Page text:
Cabinet gives nod to setting up of 10 new nuclear reactors for power generation

Sandarbha Desk
Sandarbha Desk
  • To ramp up India’s domestic nuclear power production, the Union cabinet on May 17, 2017, cleared a proposal to indigenously build 10 atomic reactors, the largest ever approval granted for such facilities in one go.
  • Once completed, the 10 reactors of 700 MW each will give a much-needed fillip to the domestic nuclear industry.
  • The Pressurised Heavy Water Reactors (PHWRs) will have indigenous but latest technology.
  • A total of 7,000 MW capacity will be added. It will help produce clean energy.

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  • The cabinet’s decision reflects the government’s commitment to prioritize the use of clean power in India’s energy mix as part of low-carbon growth strategy and to ensure long-term base load requirement for the nation’s industrialization.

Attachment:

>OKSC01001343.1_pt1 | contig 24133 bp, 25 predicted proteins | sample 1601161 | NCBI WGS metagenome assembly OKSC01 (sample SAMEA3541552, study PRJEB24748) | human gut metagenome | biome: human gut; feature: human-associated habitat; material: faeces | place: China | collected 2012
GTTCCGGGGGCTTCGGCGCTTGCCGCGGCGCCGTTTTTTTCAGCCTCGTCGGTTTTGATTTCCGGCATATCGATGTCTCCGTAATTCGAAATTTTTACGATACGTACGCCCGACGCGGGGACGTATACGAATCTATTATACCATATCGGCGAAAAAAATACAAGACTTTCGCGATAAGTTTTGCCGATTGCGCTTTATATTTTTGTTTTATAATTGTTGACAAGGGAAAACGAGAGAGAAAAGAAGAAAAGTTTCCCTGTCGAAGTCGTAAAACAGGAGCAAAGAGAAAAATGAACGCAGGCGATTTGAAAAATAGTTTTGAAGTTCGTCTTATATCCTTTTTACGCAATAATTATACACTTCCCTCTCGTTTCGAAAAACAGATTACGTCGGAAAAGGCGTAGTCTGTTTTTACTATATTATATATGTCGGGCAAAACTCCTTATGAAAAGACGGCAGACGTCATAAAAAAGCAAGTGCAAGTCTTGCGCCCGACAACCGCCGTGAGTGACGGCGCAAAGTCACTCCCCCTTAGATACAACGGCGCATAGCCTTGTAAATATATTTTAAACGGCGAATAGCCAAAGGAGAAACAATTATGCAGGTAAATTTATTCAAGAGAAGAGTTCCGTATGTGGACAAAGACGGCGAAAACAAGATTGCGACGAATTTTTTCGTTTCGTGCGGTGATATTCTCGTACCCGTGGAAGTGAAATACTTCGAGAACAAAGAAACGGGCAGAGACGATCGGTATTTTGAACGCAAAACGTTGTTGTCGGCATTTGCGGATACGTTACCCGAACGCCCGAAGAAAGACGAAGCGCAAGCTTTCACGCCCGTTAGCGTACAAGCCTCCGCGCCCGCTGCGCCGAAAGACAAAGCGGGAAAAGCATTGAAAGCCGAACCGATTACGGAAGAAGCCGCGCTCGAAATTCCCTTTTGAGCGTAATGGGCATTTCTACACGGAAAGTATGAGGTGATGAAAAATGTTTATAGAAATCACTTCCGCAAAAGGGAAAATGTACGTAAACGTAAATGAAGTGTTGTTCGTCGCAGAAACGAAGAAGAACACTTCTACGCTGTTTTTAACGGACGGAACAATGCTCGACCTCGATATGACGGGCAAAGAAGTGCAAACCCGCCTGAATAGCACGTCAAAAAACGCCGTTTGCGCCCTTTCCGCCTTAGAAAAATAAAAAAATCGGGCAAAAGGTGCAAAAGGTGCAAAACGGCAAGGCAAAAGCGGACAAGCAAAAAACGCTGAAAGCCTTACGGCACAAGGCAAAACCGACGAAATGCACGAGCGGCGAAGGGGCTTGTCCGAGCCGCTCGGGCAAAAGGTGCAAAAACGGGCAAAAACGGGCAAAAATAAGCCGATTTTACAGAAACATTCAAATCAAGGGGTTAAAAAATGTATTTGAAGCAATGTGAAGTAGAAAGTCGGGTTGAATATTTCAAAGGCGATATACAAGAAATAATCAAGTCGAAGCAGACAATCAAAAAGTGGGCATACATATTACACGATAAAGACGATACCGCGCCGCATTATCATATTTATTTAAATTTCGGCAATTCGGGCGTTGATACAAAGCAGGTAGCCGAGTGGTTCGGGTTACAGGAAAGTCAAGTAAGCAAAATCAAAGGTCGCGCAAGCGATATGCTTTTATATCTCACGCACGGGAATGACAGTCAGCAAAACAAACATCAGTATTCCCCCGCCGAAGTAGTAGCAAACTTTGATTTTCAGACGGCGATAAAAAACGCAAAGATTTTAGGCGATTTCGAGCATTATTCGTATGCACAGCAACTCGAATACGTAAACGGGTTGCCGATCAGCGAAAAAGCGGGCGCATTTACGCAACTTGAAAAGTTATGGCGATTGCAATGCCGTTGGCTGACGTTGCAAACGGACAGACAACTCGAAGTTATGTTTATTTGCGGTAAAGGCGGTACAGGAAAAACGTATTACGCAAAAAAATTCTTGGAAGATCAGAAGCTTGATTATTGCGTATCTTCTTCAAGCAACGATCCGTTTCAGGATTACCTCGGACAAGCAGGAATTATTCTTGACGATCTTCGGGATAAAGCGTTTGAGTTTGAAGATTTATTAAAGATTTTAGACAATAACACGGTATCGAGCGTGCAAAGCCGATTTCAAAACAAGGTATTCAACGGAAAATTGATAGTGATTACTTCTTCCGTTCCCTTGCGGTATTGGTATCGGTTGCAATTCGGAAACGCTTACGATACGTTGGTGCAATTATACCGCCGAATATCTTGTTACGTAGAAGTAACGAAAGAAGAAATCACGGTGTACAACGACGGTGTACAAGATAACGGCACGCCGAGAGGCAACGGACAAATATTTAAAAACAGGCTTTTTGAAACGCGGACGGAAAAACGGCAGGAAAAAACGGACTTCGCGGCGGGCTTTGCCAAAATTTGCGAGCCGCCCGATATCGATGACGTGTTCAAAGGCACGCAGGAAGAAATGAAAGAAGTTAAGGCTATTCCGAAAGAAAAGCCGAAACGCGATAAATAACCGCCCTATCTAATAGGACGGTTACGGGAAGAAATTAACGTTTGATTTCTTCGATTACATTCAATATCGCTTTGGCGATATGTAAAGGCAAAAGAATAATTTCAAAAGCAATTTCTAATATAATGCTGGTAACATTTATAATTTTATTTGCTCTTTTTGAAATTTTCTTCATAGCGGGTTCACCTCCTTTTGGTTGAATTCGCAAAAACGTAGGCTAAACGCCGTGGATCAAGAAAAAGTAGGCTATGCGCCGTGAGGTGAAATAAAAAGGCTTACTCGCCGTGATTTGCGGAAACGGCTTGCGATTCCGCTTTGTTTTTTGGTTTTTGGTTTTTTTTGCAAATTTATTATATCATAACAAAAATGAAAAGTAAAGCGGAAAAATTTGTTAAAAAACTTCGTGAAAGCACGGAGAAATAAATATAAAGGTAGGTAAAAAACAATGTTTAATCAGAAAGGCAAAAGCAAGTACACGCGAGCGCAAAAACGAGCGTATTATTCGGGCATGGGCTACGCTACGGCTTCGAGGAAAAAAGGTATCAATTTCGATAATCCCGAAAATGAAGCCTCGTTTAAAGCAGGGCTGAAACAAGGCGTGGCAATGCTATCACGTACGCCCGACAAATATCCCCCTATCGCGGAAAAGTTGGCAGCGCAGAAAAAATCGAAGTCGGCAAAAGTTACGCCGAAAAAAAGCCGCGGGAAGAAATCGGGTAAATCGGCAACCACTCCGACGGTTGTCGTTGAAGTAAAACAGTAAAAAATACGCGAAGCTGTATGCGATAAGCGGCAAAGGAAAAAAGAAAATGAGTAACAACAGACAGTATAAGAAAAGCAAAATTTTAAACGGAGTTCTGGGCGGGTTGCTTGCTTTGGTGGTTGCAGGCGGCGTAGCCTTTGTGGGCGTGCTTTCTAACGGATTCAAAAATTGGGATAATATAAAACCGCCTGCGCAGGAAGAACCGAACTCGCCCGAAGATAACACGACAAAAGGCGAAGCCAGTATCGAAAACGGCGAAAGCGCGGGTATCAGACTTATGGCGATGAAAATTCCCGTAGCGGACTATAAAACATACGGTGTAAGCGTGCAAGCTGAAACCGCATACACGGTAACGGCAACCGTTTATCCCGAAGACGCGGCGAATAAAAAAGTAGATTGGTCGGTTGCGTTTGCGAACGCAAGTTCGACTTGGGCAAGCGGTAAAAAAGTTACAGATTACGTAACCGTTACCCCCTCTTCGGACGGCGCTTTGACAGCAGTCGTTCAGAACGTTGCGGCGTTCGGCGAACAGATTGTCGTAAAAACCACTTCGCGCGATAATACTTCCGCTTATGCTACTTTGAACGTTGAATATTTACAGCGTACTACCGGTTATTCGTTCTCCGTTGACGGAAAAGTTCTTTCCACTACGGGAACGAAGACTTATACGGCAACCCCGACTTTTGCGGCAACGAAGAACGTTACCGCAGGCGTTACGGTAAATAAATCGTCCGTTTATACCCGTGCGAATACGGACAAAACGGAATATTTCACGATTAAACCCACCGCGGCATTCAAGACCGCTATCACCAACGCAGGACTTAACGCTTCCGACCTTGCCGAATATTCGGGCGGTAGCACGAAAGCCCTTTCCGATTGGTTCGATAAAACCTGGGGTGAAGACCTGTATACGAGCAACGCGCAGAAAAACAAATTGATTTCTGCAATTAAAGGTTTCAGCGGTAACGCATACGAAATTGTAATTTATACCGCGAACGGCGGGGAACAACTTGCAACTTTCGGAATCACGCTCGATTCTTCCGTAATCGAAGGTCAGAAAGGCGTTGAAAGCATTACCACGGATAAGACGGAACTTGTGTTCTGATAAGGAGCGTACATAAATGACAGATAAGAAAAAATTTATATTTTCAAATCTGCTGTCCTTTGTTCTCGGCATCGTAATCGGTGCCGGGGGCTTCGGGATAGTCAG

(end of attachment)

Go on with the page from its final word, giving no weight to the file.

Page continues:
• It also supports India’s commitment to sustainable development, energy self-sufficiency, and bolsters global efforts to combat climate change.
  • India currently has installed nuclear power capacity of 6,780 MW from 22 operational plants.

Read in Hindi: बिजली उत्पादन के लिए 10 नए परमाणु रिएक्टरों की स्थापना के लिए मंत्रिमंडल ने मंजूरी दी

  • Another 6,700 MW of nuclear power is expected to be added by 2021-22 when currently under-construction projects go on stream in Rajasthan, Gujarat, and Tamil Nadu.
  • The total share of nuclear power in the country currently stands at a low 3.5 percent.
  • The 10 reactors would be built at Mahi Banswara (Rajasthan), Chutka (Madhya Pradesh), Kaiga (Karnataka) and Gorakhpur (Haryana).
  • With likely manufacturing orders of close to Rs 70,000 crore to the domestic companies, the project is expected to help transform Indian nuclear industry and generate more than 33,400 jobs in direct and indirect employment.
  • However, anti-nuclear groups voiced their opposition to the decision.
  • Greenpeace India termed the move an “economic blunder” and another “futile” exercise to waste the taxpayer’s money on “unsafe, obsolete and expensive” technology.

Source: Firstpost

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